The Budget Committee voted yes on whatever it is they are voting about. The Budget Meeting is adjourned and the 6 non-council members of the committee have left the dais.
On to the work session
Solid Waste Franchise Reporting
Bend has two franchises the City contracts with to dispose of trash, recycling, and yard debris. They are Republic Services, and Cascade Disposal, and they are here to give an overview of some of the challenges they are looking at. Their presentation is apparently "nifty difty". This is their first joint presentation.
"We love talking trash" Republic services the North part of the City, Cascade Disposal services the south. The companies cannot operate with more than a 12% profit margin.
Councilor Perkins and Mayor Kebler went on ride-alongs last week. The Knott Landfill is scheduled to close in 2029, we're in the process of trying to site a new landfill.
The services are going to come to the city soon asking for a rate increase. Over the last few years, these service providers have seen a large increase in costs. This is from an increase in labor costs because of the cost of living, and increases in the cost of fuel. Labor costs increased $200,000 in 2022. Fuel prices doubled from 2021 to 2022, this softened in 2023. It costs the service providers more to sell recyclable material, than it costs the providers to collect it. Disposal fees are going up at the landfill.
Rate increase discussions will come back to Council in June for potential implementation in July. The rate for both services is expected to be the same. The City is in discussion with the County about changing oversight of the collection service providers to the county. The County manages the landfill, and they would be able to better coordinate oversight across the county.
Councilor Mendez (maybe Riley) points out that we have a lot of waste. We as a city could take steps to discourage wasteful packaging, though it would be more effective coming from the state.
Councilor Broadman wants to hear more about the workforce challenges. How many folks live in Bend, or do they have to commute in from somewhere else? Do your wages allow people to live within the city? Service Providers said that they had a lot of attrition because people had to move away, they increased wages by 5% and added other incentives. Their rates are competitive, and increasing pay has lowered turnover. Republic says half of their workforce lives in Bend, the other half would love to be able to... Staffing challenges have gotten a lot better over the last year or so.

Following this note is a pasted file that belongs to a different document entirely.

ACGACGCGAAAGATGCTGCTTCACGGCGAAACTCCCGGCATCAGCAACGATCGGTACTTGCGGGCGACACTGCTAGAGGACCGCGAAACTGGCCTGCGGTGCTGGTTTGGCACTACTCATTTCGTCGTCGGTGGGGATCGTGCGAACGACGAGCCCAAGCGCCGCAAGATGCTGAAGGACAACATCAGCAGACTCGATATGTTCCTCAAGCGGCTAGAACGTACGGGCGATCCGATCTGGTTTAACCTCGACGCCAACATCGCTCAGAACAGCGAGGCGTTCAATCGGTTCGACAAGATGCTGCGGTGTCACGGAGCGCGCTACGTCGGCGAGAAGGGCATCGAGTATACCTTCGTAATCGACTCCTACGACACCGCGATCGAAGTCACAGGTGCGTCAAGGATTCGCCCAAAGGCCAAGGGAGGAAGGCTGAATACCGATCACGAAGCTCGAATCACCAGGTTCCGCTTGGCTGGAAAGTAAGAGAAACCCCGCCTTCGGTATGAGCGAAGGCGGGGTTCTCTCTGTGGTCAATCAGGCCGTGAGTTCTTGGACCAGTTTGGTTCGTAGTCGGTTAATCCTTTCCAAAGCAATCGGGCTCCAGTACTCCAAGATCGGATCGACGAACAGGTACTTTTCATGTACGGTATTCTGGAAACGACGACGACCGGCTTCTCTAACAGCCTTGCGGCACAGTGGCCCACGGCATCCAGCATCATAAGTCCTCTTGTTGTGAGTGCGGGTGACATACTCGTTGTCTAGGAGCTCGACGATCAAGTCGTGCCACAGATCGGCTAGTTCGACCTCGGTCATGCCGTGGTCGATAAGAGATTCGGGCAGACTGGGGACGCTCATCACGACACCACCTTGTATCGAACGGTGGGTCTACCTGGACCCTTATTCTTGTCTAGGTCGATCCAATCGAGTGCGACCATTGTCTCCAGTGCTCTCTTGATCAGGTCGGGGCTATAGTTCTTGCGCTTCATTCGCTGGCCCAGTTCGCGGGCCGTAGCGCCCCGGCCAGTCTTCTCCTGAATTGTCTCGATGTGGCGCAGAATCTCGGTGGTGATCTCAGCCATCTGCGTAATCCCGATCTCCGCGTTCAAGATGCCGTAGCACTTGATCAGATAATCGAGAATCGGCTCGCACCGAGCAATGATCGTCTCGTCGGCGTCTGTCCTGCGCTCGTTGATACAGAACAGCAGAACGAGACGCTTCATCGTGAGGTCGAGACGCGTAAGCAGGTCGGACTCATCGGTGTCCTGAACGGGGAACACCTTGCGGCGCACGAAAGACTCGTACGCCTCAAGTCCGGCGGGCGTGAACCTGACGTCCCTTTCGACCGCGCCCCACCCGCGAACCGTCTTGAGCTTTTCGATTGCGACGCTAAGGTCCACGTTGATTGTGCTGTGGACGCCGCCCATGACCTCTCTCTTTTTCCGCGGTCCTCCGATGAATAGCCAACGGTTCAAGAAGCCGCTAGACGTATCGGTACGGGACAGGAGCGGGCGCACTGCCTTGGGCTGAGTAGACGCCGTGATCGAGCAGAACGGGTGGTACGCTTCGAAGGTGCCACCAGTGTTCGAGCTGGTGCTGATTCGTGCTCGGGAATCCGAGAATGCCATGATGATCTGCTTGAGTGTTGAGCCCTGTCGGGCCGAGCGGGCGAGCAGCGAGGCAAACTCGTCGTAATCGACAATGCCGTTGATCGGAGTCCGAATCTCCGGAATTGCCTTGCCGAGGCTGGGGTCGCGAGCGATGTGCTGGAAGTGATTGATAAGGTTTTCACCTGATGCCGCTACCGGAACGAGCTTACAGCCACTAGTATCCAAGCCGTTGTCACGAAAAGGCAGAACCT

State Legislative Priorities / Update
Our City Lobbyist is here to update us on what's going on in Salem. We're coming up on the end of this legislative session. The big budget items generally happen here at the end. The City has 3 formal capital requests:
We have a 10 Million dollar request for Hawthorne Bridge. (Yes please). The delegation for this request has been well coordinated. There isn't any organized opposition to this request. Our Bridge request is somewhat (tied to? overshadowed by?) by the big ass interstate bridge people want to do down in Portland. Knowing how funding for this project goes is not going to come in until the very end.
The other two capital requests are 19 Million for Outback, 8 million for water, and 8 million for sewer improvements. I'm not totally sure what any of these mean or if I got these numbers right. The way the lobbyist guy talks is something.
The City wants ongoing funding for shelter and homeless services. The State has been shoveling money into new facilities, but funding for existing operations is not a part of that. We are asking for this kind of support with Beaverton and Medford. We want 4.4 million annually. It's looking good, but again, we won’t know if we get this ask until the end.
Councilor Mendez wants to know if there are any bills for changing how ODOT is able to handle dealing with camping in their property. Not right now, if we want to pursue that we should do it in the short session.